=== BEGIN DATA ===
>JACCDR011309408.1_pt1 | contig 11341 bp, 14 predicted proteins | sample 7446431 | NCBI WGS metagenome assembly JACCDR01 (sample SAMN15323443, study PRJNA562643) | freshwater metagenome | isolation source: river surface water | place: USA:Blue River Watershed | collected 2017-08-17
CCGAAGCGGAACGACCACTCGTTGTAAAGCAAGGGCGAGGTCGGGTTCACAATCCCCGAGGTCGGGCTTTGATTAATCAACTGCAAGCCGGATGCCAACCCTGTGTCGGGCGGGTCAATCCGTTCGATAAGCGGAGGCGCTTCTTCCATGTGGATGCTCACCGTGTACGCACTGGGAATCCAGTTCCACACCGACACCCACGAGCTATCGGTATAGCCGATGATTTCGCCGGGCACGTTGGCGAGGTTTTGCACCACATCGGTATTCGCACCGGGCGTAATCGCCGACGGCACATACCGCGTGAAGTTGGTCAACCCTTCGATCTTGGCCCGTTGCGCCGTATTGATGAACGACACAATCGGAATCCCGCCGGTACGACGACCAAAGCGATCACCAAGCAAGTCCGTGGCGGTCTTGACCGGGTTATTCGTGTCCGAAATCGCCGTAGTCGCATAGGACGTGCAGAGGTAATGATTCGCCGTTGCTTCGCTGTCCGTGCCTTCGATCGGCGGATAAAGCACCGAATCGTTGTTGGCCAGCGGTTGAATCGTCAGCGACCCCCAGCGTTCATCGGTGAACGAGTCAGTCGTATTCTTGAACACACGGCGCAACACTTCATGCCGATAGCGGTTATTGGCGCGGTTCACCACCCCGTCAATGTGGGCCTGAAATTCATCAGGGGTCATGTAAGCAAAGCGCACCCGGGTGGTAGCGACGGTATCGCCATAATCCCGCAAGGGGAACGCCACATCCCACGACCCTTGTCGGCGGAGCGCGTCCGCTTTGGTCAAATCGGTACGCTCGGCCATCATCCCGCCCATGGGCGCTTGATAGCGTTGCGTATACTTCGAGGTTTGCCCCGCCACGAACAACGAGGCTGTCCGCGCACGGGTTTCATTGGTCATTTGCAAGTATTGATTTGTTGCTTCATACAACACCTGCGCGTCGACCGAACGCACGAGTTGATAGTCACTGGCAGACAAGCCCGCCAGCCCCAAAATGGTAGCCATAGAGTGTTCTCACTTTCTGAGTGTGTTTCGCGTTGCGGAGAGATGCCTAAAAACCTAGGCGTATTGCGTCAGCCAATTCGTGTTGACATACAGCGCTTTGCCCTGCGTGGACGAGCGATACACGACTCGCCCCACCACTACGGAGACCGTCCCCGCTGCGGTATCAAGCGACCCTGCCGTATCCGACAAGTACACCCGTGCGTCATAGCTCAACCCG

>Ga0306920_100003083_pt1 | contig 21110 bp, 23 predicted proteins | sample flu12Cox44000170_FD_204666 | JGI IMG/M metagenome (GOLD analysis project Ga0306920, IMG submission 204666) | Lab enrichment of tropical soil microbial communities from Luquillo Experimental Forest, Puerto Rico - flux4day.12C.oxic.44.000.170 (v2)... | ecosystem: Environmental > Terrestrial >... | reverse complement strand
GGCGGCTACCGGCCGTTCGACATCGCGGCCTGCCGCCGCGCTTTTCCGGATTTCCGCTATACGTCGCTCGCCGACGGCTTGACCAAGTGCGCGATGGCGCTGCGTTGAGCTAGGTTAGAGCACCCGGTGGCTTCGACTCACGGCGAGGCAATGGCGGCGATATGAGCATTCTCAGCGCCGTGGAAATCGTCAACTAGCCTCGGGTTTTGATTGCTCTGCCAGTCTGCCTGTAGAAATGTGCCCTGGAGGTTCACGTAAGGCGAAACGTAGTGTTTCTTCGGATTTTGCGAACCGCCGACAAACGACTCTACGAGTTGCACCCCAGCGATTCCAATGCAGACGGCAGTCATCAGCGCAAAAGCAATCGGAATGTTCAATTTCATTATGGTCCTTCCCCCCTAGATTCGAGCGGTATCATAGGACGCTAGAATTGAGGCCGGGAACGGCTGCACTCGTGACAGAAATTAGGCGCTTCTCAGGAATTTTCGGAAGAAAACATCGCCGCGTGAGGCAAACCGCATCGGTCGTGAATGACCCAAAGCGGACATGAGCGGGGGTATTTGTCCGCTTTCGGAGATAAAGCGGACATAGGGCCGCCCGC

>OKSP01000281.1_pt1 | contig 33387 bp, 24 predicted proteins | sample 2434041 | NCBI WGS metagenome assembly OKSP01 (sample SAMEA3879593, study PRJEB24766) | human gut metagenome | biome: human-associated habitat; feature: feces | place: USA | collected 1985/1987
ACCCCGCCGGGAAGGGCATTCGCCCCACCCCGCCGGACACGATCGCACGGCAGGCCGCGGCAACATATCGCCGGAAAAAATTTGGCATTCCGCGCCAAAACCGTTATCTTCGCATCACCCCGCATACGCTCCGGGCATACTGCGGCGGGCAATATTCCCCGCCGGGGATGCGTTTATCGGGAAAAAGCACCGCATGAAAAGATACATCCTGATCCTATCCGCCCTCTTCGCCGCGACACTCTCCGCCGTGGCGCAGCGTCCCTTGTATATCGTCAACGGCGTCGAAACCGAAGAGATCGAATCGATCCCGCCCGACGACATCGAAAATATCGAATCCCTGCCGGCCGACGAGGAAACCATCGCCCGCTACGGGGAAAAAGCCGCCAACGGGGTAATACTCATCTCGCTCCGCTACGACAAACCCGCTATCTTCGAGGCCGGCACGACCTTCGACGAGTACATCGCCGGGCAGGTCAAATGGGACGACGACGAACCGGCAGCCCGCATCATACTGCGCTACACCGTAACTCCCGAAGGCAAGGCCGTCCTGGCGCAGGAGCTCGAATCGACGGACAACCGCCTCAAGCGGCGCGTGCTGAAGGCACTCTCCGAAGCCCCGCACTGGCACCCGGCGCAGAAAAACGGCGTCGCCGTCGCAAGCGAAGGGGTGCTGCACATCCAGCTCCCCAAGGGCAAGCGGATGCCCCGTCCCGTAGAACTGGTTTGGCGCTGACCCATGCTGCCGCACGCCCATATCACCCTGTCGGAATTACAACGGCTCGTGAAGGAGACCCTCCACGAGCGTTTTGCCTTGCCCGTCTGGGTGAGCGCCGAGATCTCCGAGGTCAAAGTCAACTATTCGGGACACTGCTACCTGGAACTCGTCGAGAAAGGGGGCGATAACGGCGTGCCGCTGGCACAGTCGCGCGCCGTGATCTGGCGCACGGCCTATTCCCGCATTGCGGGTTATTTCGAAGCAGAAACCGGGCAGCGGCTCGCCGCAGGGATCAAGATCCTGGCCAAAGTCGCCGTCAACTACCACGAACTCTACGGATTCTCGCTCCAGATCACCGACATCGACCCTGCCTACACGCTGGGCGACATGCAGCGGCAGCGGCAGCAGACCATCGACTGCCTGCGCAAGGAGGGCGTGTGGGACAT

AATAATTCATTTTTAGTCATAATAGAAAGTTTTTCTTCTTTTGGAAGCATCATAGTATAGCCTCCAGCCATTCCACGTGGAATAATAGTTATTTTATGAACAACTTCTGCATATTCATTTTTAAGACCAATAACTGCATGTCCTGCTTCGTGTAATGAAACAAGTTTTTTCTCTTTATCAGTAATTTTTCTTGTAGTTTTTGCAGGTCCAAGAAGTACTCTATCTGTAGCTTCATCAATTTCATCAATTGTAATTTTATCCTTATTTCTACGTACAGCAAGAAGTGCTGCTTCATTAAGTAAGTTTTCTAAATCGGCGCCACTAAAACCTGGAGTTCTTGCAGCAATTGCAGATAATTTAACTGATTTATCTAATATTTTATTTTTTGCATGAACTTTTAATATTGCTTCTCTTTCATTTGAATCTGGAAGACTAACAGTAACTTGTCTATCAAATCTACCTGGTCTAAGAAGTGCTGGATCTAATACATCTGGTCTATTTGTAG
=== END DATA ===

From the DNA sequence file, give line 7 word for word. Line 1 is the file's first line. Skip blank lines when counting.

AATAATTCATTTTTAGTCATAATAGAAAGTTTTTCTTCTTTTGGAAGCATCATAGTATAGCCTCCAGCCATTCCACGTGGAATAATAGTTATTTTATGAACAACTTCTGCATATTCATTTTTAAGACCAATAACTGCATGTCCTGCTTCGTGTAATGAAACAAGTTTTTTCTCTTTATCAGTAATTTTTCTTGTAGTTTTTGCAGGTCCAAGAAGTACTCTATCTGTAGCTTCATCAATTTCATCAATTGTAATTTTATCCTTATTTCTACGTACAGCAAGAAGTGCTGCTTCATTAAGTAAGTTTTCTAAATCGGCGCCACTAAAACCTGGAGTTCTTGCAGCAATTGCAGATAATTTAACTGATTTATCTAATATTTTATTTTTTGCATGAACTTTTAATATTGCTTCTCTTTCATTTGAATCTGGAAGACTAACAGTAACTTGTCTATCAAATCTACCTGGTCTAAGAAGTGCTGGATCTAATACATCTGGTCTATTTGTAG